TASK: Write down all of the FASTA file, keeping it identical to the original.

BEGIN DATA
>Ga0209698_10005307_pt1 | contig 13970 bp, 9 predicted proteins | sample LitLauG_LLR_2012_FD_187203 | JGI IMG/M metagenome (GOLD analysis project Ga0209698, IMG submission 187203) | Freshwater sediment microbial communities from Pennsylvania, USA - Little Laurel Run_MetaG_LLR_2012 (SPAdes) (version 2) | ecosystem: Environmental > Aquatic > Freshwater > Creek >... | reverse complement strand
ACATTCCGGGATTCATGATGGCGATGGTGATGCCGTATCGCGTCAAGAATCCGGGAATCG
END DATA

>Ga0209698_10005307_pt1 | contig 13970 bp, 9 predicted proteins | sample LitLauG_LLR_2012_FD_187203 | JGI IMG/M metagenome (GOLD analysis project Ga0209698, IMG submission 187203) | Freshwater sediment microbial communities from Pennsylvania, USA - Little Laurel Run_MetaG_LLR_2012 (SPAdes) (version 2) | ecosystem: Environmental > Aquatic > Freshwater > Creek >... | reverse complement strand
ACATTCCGGGATTCATGATGGCGATGGTGATGCCGTATCGCGTCAAGAATCCGGGAATCG